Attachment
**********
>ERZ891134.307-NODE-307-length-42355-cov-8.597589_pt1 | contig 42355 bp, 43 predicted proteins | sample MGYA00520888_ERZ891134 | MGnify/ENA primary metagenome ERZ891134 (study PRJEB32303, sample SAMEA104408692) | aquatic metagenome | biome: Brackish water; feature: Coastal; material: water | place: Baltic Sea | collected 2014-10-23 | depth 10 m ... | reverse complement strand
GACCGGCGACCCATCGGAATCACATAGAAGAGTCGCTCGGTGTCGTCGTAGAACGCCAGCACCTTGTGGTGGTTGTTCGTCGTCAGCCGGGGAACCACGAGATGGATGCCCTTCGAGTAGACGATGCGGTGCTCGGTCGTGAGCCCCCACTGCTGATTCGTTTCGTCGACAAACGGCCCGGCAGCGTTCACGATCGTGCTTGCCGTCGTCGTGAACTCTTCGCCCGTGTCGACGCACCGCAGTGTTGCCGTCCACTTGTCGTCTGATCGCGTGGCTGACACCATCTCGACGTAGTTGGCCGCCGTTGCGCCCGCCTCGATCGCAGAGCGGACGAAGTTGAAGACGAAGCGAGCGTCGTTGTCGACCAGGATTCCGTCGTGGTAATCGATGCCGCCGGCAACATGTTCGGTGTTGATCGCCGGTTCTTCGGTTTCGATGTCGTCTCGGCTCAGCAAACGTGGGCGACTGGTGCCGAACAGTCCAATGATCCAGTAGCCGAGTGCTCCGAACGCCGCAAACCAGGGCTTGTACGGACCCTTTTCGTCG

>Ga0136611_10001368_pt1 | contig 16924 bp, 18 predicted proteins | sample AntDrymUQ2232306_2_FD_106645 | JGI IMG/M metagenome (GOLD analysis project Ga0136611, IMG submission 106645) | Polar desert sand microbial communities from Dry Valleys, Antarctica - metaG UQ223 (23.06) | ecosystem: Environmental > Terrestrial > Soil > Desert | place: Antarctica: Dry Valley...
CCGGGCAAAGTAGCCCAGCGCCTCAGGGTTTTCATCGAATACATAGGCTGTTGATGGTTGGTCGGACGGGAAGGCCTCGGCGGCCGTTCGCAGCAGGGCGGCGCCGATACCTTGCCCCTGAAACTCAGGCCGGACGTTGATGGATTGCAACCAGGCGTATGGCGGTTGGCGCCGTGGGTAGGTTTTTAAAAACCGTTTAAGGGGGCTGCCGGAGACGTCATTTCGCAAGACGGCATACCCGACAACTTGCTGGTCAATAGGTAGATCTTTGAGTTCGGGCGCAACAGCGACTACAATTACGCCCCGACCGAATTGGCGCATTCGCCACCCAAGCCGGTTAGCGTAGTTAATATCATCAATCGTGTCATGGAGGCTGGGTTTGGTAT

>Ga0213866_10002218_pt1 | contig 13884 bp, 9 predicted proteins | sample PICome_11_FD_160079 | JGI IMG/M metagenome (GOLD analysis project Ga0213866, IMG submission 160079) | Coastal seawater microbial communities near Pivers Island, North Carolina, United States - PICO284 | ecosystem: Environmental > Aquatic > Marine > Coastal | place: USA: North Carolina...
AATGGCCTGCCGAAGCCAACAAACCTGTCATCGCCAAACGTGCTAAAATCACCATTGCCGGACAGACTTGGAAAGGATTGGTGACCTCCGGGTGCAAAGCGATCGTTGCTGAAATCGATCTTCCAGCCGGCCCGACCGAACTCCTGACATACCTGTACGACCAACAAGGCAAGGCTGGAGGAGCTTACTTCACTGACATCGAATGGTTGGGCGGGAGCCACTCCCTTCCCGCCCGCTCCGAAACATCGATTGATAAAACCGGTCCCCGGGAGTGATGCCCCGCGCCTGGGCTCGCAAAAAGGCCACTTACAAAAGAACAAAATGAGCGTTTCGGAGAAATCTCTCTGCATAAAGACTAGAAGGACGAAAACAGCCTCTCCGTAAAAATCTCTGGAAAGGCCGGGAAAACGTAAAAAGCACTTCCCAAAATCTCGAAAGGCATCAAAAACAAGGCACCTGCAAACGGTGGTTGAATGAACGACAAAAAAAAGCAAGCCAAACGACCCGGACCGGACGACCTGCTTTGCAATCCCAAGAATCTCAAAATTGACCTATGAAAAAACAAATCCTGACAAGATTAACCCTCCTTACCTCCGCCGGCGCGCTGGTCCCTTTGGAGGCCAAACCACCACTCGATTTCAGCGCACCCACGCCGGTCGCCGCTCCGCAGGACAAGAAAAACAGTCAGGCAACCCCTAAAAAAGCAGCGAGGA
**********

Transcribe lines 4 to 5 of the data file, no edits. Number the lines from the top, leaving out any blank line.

CCGGGCAAAGTAGCCCAGCGCCTCAGGGTTTTCATCGAATACATAGGCTGTTGATGGTTGGTCGGACGGGAAGGCCTCGGCGGCCGTTCGCAGCAGGGCGGCGCCGATACCTTGCCCCTGAAACTCAGGCCGGACGTTGATGGATTGCAACCAGGCGTATGGCGGTTGGCGCCGTGGGTAGGTTTTTAAAAACCGTTTAAGGGGGCTGCCGGAGACGTCATTTCGCAAGACGGCATACCCGACAACTTGCTGGTCAATAGGTAGATCTTTGAGTTCGGGCGCAACAGCGACTACAATTACGCCCCGACCGAATTGGCGCATTCGCCACCCAAGCCGGTTAGCGTAGTTAATATCATCAATCGTGTCATGGAGGCTGGGTTTGGTAT

>Ga0213866_10002218_pt1 | contig 13884 bp, 9 predicted proteins | sample PICome_11_FD_160079 | JGI IMG/M metagenome (GOLD analysis project Ga0213866, IMG submission 160079) | Coastal seawater microbial communities near Pivers Island, North Carolina, United States - PICO284 | ecosystem: Environmental > Aquatic > Marine > Coastal | place: USA: North Carolina...